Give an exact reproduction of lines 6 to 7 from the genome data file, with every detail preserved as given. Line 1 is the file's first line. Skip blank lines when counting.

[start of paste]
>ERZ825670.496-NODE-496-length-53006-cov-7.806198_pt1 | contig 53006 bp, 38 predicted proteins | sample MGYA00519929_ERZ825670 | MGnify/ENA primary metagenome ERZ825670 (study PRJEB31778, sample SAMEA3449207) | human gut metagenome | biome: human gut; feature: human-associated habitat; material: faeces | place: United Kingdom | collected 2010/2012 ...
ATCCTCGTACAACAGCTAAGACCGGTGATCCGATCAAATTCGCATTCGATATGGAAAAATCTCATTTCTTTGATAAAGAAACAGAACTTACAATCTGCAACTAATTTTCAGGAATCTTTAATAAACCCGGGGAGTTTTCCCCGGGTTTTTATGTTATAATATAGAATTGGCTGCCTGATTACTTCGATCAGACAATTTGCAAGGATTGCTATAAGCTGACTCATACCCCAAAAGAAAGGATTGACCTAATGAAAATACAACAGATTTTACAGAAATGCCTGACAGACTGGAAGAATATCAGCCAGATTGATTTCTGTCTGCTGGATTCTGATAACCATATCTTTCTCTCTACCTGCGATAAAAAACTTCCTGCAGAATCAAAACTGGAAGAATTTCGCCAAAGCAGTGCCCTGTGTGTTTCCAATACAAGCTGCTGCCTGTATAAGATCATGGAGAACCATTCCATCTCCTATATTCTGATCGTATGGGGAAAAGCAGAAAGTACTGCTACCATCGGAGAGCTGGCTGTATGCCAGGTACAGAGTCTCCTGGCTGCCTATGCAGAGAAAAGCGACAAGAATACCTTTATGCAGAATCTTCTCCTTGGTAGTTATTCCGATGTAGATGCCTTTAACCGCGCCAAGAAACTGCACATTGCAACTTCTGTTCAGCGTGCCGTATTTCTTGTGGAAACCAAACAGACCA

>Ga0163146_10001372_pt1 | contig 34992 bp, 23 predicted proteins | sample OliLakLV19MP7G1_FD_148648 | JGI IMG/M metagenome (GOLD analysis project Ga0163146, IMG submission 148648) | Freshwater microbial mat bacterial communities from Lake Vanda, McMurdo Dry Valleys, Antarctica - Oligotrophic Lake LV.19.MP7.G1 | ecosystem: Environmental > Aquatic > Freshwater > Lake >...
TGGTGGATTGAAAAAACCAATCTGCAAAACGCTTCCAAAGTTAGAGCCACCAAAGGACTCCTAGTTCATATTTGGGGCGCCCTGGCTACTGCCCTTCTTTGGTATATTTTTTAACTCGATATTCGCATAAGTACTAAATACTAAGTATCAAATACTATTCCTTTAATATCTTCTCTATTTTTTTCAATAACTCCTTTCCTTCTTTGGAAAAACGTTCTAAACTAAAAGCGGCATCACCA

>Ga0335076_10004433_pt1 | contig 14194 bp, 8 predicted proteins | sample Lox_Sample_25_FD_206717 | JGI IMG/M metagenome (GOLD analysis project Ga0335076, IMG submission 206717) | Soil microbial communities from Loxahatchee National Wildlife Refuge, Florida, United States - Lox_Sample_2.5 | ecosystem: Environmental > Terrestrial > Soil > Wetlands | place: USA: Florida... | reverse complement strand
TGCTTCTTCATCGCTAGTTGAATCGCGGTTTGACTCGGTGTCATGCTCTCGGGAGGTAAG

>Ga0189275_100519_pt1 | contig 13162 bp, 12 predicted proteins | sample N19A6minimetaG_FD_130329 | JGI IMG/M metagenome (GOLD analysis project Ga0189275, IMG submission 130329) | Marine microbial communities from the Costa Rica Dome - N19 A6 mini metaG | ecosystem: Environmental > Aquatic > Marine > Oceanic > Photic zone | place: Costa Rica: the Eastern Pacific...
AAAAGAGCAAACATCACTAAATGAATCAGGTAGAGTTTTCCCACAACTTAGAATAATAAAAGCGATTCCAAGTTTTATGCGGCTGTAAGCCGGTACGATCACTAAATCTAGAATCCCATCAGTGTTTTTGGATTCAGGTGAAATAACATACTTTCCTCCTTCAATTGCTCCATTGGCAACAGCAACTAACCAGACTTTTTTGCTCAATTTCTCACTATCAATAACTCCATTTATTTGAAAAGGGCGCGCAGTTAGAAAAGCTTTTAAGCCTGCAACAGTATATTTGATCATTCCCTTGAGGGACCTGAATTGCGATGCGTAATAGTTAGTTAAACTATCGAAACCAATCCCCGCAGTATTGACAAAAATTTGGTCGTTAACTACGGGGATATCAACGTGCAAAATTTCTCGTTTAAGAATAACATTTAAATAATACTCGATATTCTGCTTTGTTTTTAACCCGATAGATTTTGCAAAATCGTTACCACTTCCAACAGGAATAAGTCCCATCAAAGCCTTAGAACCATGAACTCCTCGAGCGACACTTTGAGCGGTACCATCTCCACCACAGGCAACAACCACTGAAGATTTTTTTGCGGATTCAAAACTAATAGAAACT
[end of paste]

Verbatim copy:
TGCTTCTTCATCGCTAGTTGAATCGCGGTTTGACTCGGTGTCATGCTCTCGGGAGGTAAG

>Ga0189275_100519_pt1 | contig 13162 bp, 12 predicted proteins | sample N19A6minimetaG_FD_130329 | JGI IMG/M metagenome (GOLD analysis project Ga0189275, IMG submission 130329) | Marine microbial communities from the Costa Rica Dome - N19 A6 mini metaG | ecosystem: Environmental > Aquatic > Marine > Oceanic > Photic zone | place: Costa Rica: the Eastern Pacific...